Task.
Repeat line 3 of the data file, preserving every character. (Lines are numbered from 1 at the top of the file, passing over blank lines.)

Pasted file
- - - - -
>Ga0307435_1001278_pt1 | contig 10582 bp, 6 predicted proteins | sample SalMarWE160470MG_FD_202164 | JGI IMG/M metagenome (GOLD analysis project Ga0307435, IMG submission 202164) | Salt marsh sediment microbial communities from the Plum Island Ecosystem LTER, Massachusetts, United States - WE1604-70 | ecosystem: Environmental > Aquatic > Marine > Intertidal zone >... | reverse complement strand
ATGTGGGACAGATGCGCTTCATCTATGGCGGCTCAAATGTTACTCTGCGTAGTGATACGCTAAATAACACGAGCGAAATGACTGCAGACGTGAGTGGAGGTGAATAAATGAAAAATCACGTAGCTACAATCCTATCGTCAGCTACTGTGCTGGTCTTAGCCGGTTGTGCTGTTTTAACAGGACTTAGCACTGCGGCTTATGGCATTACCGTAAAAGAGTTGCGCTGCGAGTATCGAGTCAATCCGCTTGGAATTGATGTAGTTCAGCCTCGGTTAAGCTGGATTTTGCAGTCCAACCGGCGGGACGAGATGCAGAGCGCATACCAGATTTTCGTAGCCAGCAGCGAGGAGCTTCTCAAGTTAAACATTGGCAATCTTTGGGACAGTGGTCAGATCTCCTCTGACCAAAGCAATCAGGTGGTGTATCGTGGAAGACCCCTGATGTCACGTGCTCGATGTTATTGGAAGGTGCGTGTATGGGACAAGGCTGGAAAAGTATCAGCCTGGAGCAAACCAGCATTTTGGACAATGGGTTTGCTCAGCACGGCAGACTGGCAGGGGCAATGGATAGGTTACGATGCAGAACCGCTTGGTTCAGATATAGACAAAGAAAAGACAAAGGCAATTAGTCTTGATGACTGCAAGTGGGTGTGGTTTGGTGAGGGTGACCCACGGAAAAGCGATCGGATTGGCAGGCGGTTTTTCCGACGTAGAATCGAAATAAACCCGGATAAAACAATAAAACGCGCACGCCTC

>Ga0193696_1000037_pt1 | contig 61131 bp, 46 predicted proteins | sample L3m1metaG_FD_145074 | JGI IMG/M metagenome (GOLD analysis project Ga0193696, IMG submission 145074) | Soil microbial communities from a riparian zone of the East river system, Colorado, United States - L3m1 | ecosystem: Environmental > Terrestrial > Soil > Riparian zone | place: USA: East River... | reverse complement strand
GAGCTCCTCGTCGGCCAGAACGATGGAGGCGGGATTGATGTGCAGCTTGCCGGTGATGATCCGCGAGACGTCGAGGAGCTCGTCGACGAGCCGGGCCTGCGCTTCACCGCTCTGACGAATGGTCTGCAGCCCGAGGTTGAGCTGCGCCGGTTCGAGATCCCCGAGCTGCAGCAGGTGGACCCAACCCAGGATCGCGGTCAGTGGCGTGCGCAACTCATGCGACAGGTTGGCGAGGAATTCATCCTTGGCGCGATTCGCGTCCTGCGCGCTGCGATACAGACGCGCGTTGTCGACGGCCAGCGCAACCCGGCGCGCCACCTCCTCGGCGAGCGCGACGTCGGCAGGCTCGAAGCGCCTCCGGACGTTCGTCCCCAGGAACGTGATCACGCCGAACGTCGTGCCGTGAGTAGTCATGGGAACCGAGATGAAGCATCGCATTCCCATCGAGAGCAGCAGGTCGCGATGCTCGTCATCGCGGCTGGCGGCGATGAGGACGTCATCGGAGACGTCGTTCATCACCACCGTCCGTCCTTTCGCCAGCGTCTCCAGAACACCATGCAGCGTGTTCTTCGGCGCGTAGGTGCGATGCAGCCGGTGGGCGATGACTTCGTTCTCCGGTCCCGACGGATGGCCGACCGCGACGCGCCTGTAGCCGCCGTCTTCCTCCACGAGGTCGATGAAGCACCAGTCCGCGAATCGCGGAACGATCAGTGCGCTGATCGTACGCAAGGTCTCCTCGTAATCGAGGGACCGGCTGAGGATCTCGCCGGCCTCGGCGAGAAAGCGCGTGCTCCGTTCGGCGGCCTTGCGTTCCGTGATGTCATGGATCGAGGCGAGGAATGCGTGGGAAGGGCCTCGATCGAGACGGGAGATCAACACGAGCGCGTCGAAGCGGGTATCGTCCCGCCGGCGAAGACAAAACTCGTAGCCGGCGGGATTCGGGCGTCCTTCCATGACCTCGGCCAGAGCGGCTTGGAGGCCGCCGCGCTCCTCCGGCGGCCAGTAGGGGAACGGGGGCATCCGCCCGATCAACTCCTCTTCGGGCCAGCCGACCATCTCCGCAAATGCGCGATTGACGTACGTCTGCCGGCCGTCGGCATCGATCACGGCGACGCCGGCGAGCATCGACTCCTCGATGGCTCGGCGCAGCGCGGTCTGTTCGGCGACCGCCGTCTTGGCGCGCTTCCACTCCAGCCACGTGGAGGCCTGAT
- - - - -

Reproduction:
>Ga0193696_1000037_pt1 | contig 61131 bp, 46 predicted proteins | sample L3m1metaG_FD_145074 | JGI IMG/M metagenome (GOLD analysis project Ga0193696, IMG submission 145074) | Soil microbial communities from a riparian zone of the East river system, Colorado, United States - L3m1 | ecosystem: Environmental > Terrestrial > Soil > Riparian zone | place: USA: East River... | reverse complement strand